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A leaked release schedule from Microsoft shows Windows 8 possibly arriving in 2011.  (Source: MSDN Blogs; Chris Green (former Microsoft developer))
Microsoft has plenty to feel good about these days

Microsoft struggled under a negative public image during the Vista years.  However, the work it did would help to lay the foundation for Windows 7, perhaps Microsoft's most popular operating system to date.  The new OS, which was released last October, was extremely well received thanks in part to an unprecedented public test program that saw millions download free trial builds of early versions of the OS and suggest ways Microsoft could improve it.

Now Windows 7 has hit a market share of 10 percent according to market research firm Net Applications.  To put those gains in context, Windows Vista did not hit over 10 percent until May 2008 – what took Windows Vista 16 months to achieve, Windows 7 did in a mere 5 months.

Currently, Windows Vista has around a 20 percent market share, while the nine-year-old Windows XP holds 60 to 70 percent market share.

Despite the emphatic success of Windows 7, the fastest selling OS in history, Microsoft is hard at work improving the operating system and its successors  Microsoft is reportedly readying Windows 7 Service Pack 1 for a June 2010 beta release and a September 2010 final release.  The SP1 will bring out of the box support for USB 3.0, one of the most exciting new computer technologies.

And according to Chris Green, a former Microsoft developer, Microsoft is already hard at work on the best-selling operating system's successor, code named Windows 8.  The next-gen Windows may be released on July 2011.  He leaked an entire release schedule which includes the upcoming Office 2010 and its successor Office 2012.

Microsoft also had some other good news to report.  In January 2010, Internet Explorer 8 became the world's most used browser, passing IE 6.  IE 8 currently has about a 22.31 percent market share worldwide.  Internet Explorer 8's gains have been partially fueled by Windows 7's success -- IE 8 is the default browser on the U.S. edition of the OS.  

IE 8 also has benefited from a recent push by Microsoft to get users away from IE 6 and IE 7, both of which have a flaw that was exploited by Chinese hackers to steal corporate data.  Microsoft is urging users to upgrade to the new browser.  Amazingly 20.07 percent of users in January still used IE 6 (many of these were likely business users).  Google recently announced that it would be phasing out support for IE 6.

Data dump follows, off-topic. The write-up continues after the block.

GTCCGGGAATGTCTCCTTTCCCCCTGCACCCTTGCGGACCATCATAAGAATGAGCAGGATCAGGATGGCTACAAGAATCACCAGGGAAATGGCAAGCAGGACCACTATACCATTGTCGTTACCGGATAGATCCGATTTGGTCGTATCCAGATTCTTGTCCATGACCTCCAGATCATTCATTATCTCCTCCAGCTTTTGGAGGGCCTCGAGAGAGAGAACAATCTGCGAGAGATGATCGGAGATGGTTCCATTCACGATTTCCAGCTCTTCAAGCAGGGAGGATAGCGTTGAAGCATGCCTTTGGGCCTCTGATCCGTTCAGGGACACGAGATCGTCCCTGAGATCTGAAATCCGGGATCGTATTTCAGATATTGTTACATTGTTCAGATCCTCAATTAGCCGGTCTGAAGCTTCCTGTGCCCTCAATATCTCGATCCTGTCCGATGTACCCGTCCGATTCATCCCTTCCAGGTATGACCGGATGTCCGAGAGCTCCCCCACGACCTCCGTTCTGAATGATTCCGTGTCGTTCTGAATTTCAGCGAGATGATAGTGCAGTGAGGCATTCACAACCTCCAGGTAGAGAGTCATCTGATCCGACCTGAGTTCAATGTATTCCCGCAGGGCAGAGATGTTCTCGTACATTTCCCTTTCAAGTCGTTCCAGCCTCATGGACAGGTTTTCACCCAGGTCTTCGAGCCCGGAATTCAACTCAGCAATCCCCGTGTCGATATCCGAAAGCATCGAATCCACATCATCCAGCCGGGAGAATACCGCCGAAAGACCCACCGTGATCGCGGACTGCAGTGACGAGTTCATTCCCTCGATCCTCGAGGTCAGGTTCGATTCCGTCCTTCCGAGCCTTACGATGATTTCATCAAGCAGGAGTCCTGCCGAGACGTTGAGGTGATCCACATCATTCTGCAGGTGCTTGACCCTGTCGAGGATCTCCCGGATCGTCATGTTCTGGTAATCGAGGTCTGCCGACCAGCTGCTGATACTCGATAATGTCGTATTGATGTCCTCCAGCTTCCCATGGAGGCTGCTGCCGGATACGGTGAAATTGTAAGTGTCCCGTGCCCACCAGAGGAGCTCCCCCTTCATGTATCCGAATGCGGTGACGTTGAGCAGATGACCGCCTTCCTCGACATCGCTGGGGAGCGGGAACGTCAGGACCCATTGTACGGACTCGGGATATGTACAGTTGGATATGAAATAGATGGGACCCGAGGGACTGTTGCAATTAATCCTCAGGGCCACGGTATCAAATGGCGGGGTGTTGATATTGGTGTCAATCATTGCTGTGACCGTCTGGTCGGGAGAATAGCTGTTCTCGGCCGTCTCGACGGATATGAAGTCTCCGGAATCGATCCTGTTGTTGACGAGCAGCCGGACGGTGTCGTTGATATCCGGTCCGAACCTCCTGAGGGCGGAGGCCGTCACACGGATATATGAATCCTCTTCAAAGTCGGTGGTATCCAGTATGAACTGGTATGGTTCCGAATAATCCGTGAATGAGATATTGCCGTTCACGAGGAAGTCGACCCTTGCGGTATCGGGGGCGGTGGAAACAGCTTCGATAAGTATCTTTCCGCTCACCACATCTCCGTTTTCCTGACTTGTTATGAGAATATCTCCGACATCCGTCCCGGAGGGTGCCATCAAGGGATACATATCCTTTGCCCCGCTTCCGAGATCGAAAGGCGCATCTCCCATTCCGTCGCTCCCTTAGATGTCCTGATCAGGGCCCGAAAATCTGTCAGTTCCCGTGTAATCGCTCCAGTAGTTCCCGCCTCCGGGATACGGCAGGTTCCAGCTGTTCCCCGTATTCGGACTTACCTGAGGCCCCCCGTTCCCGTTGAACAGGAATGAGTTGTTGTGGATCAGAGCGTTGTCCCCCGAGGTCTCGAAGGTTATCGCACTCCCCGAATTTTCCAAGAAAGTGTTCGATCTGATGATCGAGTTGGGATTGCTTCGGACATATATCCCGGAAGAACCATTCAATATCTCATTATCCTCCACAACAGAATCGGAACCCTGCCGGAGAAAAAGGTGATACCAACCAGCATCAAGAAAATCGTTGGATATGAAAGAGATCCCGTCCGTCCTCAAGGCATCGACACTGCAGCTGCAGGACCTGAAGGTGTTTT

Microsoft appears to be firing on all cylinders.  If it can continue its momentum with the release of Office 2010 later this year, it should be in a very favorable position at the year's end.

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RE: IE 8 top browser
By theapparition on 2/3/2010 11:42:03 AM , Rating: 5
Better check your facts there. In the latest round of testing, posted here on DT, IE8 was the most secure browser and Firefox was actually quite weak in the field.

I use both IE8 and FF, and while Adblock is a nice addition, I don't find FF "leaps and bounds" better. So to say the FF is superiour is subjective at best.

I don't care what browser you use. Happy with Firefox, Chrome, Safari, IE, Opera, or whoseitwhats, I don't care. It's only a browser, not a life choice.

But don't spread misinformation.

RE: IE 8 top browser
By Targon on 2/3/2010 1:22:53 PM , Rating: 2
Secure is the key word here, but as others have said on the subject, bug reports for most browsers are kept hidden, so no one really knows how many bugs those other products have. As a result, you can't really go on the so-called official reports, because they are skewed based on a lack of information about most products.

The only way to tell which is the most secure would be to set up a series of web servers serving up pages with various known exploits and security holes, and then see which browsers allow the exploits to get through. I doubt that any of the people doing the so-called testing have actually done this to see which browsers are the most vulnerable.

The same configuration could also be used to see how well the various anti-virus packages keep people SAFE. Cleaning up after your computer is infected is a LOT more difficult than keeping the computer safe in the first place, and really, it is more important to know which products do the best job of keeping malware off computers in the first place.

"We don't know how to make a $500 computer that's not a piece of junk." -- Apple CEO Steve Jobs

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